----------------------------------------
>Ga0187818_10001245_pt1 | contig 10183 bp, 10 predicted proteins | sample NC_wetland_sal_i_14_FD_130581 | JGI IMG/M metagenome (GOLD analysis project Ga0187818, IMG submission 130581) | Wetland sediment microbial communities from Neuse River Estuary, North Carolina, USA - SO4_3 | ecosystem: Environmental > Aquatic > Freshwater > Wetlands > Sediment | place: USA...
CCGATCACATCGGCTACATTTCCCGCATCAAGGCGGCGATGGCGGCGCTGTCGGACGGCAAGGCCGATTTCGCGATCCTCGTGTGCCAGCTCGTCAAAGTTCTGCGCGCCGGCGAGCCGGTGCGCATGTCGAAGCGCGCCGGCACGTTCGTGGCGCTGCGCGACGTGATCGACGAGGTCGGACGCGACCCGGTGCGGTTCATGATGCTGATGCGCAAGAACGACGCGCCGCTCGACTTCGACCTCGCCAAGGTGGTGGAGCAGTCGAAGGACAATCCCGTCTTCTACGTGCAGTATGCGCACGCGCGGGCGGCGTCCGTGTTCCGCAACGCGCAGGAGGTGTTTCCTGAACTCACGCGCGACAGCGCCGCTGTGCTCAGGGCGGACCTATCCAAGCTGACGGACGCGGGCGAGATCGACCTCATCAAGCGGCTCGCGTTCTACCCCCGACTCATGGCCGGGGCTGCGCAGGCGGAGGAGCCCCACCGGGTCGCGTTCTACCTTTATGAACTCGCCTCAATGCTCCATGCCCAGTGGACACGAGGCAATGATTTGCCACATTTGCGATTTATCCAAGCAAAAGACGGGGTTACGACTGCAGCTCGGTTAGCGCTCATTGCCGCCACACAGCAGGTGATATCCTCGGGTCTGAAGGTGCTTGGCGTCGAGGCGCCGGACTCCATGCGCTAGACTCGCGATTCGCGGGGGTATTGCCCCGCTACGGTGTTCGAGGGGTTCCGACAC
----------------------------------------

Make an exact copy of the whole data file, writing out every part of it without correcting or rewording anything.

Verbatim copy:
>Ga0187818_10001245_pt1 | contig 10183 bp, 10 predicted proteins | sample NC_wetland_sal_i_14_FD_130581 | JGI IMG/M metagenome (GOLD analysis project Ga0187818, IMG submission 130581) | Wetland sediment microbial communities from Neuse River Estuary, North Carolina, USA - SO4_3 | ecosystem: Environmental > Aquatic > Freshwater > Wetlands > Sediment | place: USA...
CCGATCACATCGGCTACATTTCCCGCATCAAGGCGGCGATGGCGGCGCTGTCGGACGGCAAGGCCGATTTCGCGATCCTCGTGTGCCAGCTCGTCAAAGTTCTGCGCGCCGGCGAGCCGGTGCGCATGTCGAAGCGCGCCGGCACGTTCGTGGCGCTGCGCGACGTGATCGACGAGGTCGGACGCGACCCGGTGCGGTTCATGATGCTGATGCGCAAGAACGACGCGCCGCTCGACTTCGACCTCGCCAAGGTGGTGGAGCAGTCGAAGGACAATCCCGTCTTCTACGTGCAGTATGCGCACGCGCGGGCGGCGTCCGTGTTCCGCAACGCGCAGGAGGTGTTTCCTGAACTCACGCGCGACAGCGCCGCTGTGCTCAGGGCGGACCTATCCAAGCTGACGGACGCGGGCGAGATCGACCTCATCAAGCGGCTCGCGTTCTACCCCCGACTCATGGCCGGGGCTGCGCAGGCGGAGGAGCCCCACCGGGTCGCGTTCTACCTTTATGAACTCGCCTCAATGCTCCATGCCCAGTGGACACGAGGCAATGATTTGCCACATTTGCGATTTATCCAAGCAAAAGACGGGGTTACGACTGCAGCTCGGTTAGCGCTCATTGCCGCCACACAGCAGGTGATATCCTCGGGTCTGAAGGTGCTTGGCGTCGAGGCGCCGGACTCCATGCGCTAGACTCGCGATTCGCGGGGGTATTGCCCCGCTACGGTGTTCGAGGGGTTCCGACAC